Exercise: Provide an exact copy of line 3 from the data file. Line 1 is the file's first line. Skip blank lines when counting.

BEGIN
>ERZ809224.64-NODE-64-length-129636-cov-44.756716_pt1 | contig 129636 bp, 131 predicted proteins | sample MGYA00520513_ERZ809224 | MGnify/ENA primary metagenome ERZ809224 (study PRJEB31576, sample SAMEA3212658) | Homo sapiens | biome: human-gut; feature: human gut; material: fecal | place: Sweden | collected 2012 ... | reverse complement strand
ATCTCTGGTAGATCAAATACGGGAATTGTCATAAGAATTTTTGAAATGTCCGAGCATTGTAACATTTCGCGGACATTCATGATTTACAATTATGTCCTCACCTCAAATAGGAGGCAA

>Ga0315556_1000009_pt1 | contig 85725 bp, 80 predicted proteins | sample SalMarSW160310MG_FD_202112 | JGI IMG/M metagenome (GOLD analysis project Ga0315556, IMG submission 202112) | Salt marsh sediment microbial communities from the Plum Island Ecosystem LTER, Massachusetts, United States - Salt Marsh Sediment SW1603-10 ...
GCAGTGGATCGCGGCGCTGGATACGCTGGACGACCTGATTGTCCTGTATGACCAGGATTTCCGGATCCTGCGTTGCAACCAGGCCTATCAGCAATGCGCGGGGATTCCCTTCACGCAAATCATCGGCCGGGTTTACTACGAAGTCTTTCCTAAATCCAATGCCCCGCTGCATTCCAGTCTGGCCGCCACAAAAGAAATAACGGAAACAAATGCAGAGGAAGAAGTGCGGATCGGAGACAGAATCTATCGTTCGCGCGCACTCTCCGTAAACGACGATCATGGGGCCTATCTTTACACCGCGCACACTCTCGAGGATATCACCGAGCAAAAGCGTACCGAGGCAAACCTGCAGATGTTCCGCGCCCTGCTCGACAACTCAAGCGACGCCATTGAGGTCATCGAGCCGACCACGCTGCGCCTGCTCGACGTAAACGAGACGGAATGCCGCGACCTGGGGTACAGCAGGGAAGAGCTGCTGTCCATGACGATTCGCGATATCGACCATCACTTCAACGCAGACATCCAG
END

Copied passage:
>Ga0315556_1000009_pt1 | contig 85725 bp, 80 predicted proteins | sample SalMarSW160310MG_FD_202112 | JGI IMG/M metagenome (GOLD analysis project Ga0315556, IMG submission 202112) | Salt marsh sediment microbial communities from the Plum Island Ecosystem LTER, Massachusetts, United States - Salt Marsh Sediment SW1603-10 ...